Can someone explain this to me?

Dinesh D’Souza, who more or less agrees with Osama bin Laden about American sinfulness, and who is now running a Christofascist madrassa called The King’s College, unleashed a frankly racist rant at the President, attacking him for being the son of “a Luo tribesman.” Newt Gingrich agrees. It’s a bridge too far, even for some conservatives. And yet Newt Gingrich is still treated as a serious figure, and National Review Online published his interview without any critical comment whatever.

Author: Mark Kleiman

Professor of Public Policy at the NYU Marron Institute for Urban Management and editor of the Journal of Drug Policy Analysis. Teaches about the methods of policy analysis about drug abuse control and crime control policy, working out the implications of two principles: that swift and certain sanctions don't have to be severe to be effective, and that well-designed threats usually don't have to be carried out. Books: Drugs and Drug Policy: What Everyone Needs to Know (with Jonathan Caulkins and Angela Hawken) When Brute Force Fails: How to Have Less Crime and Less Punishment (Princeton, 2009; named one of the "books of the year" by The Economist Against Excess: Drug Policy for Results (Basic, 1993) Marijuana: Costs of Abuse, Costs of Control (Greenwood, 1989) UCLA Homepage Curriculum Vitae Contact: Markarkleiman-at-gmail.com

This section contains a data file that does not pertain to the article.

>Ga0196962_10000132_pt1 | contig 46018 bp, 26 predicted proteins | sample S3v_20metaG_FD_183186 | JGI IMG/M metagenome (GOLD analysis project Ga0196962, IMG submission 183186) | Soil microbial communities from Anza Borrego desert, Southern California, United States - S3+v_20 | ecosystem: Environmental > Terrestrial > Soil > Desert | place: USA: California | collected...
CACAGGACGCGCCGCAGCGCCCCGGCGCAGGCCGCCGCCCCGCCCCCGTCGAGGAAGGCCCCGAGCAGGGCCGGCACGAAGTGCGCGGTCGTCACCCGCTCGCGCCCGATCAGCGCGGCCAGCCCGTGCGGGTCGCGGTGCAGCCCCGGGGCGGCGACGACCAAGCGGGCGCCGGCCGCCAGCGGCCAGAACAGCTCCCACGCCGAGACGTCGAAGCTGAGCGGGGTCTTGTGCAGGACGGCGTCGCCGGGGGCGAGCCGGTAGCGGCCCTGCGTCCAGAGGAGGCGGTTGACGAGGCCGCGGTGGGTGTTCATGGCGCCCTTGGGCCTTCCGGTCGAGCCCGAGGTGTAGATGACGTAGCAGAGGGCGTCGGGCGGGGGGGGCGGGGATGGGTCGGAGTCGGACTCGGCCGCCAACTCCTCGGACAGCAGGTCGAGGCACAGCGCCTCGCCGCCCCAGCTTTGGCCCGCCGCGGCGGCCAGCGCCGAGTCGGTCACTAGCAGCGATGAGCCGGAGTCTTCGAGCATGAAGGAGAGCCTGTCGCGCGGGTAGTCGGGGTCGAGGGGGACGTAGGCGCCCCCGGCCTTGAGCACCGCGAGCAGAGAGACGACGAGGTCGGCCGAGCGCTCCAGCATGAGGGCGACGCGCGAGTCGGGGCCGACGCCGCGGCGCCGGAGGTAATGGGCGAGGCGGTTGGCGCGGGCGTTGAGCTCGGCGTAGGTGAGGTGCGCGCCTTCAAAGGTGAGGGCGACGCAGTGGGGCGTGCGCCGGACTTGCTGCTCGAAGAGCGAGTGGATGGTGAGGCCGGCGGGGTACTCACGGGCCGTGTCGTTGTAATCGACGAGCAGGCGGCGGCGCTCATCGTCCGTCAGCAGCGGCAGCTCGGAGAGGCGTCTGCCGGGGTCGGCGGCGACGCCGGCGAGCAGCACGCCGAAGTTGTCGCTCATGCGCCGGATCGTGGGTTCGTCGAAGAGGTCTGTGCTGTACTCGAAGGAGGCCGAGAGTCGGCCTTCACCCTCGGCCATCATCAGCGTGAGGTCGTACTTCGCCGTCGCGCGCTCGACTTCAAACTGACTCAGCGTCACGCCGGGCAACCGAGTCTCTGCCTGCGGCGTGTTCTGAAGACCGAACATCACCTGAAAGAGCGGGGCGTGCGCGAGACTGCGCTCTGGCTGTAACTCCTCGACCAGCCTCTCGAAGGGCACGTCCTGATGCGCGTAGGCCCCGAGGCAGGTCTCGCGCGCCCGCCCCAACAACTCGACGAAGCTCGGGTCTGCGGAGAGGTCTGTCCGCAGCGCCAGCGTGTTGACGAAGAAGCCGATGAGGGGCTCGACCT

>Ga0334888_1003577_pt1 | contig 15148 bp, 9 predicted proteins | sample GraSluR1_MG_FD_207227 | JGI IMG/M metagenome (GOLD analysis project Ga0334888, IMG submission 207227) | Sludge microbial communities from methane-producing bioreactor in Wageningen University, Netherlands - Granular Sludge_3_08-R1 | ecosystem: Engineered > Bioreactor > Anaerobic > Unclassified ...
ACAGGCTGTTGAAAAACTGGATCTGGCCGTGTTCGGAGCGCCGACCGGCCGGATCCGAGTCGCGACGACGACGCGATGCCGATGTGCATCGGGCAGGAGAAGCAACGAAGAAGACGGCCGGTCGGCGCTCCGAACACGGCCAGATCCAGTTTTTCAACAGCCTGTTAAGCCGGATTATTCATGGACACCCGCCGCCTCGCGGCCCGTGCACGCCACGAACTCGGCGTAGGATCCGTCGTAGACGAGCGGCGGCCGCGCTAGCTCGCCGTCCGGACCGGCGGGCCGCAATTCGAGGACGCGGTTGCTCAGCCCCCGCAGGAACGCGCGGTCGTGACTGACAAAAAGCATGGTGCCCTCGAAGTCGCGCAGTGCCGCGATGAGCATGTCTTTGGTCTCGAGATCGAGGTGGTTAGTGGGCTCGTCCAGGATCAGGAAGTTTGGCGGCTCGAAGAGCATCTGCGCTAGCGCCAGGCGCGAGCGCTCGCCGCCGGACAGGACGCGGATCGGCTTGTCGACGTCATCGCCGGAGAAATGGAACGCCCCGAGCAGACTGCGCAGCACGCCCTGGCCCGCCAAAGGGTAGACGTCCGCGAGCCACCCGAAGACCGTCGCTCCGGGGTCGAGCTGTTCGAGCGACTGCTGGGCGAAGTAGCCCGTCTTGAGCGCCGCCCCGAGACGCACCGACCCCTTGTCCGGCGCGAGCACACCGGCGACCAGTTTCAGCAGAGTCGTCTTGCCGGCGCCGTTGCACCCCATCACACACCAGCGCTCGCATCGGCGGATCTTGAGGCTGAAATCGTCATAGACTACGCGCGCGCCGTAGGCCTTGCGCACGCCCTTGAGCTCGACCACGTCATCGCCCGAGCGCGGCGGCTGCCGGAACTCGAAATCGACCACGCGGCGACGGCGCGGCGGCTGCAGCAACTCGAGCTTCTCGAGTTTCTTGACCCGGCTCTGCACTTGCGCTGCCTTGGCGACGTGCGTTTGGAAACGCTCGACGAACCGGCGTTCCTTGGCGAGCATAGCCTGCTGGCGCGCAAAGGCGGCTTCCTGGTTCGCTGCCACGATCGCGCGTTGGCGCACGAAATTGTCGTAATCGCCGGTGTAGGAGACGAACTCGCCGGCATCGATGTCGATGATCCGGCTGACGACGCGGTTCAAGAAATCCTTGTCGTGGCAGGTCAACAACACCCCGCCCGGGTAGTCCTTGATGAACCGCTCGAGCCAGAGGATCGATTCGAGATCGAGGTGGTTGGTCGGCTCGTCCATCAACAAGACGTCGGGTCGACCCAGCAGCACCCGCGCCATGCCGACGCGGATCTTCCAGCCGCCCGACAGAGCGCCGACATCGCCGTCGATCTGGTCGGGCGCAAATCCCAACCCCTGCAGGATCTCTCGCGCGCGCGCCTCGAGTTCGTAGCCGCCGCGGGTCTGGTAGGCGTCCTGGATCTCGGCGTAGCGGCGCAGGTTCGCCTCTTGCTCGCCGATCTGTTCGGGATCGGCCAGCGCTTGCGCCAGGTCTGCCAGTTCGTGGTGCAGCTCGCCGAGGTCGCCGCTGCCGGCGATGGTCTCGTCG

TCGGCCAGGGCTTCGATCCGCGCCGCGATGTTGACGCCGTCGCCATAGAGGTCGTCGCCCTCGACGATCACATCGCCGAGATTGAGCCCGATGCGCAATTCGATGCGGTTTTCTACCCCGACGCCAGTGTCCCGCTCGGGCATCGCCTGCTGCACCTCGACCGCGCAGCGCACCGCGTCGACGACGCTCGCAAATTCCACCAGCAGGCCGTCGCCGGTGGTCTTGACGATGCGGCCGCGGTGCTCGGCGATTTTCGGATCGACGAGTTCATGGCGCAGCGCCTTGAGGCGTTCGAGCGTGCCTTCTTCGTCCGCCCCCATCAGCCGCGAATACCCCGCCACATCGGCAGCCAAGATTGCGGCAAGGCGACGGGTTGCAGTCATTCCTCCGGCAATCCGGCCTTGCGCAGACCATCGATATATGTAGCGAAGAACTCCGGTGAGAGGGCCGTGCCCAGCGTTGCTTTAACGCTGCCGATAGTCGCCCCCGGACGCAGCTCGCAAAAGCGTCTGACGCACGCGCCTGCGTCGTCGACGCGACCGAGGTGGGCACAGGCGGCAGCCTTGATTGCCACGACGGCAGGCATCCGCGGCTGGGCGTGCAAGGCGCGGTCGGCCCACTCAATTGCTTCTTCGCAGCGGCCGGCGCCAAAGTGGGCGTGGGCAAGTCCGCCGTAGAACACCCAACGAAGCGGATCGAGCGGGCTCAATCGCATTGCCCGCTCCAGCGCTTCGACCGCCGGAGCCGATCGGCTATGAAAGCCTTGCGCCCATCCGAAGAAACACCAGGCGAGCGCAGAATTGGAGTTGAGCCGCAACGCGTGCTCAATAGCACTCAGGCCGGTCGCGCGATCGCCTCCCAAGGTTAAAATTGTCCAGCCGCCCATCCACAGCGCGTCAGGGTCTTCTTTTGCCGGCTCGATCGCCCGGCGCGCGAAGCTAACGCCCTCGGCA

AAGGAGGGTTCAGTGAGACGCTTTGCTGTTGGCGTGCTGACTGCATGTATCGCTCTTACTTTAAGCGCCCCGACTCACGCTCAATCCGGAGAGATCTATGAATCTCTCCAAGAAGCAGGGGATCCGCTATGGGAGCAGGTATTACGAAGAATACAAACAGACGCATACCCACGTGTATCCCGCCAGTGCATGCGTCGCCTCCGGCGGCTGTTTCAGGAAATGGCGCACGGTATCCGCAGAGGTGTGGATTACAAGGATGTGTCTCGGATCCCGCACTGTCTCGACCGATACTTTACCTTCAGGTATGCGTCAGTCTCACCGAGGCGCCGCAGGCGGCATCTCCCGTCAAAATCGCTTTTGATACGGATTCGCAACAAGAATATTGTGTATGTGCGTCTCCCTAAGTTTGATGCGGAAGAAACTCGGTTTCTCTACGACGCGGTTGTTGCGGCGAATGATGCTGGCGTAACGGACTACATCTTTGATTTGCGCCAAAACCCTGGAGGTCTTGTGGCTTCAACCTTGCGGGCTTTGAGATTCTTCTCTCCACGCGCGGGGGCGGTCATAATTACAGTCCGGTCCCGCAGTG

23 thoughts on “Can someone explain this to me?”

  1. Mark:

    While I agree with your general assessments of both D'Souza and Gingrich, having read D'Souza's absurd argument that President Obama is driven by an anti-colonial ideology, it is clear that D'Souza was referring to Obama's father, not the President, as a "son of a Luo tribesman."

    Dan

  2. Ok, I'm assuming you were simply expecting that nobody would bother following the link to read the essay. Other than stark insanity, I can't come up with any explanation for why you'd so dramatically misrepresent it's content, and then provide a link to it.

  3. Professor Kleiman: It's a bad article littered with cheap psychobiography. However, Mr. Bellmore is right to say that your characterization makes the typical liberal's error in thinking that any argument can be thrown out simply by saying the magic word "racism." To the extent that "anti-dark skin" racism still exists in America, I suspect that Mr. D'Souza has encountered more if it than you, Professor Kleiman.

    Given a genuinely poor article, you managed to make a comment that's even worse.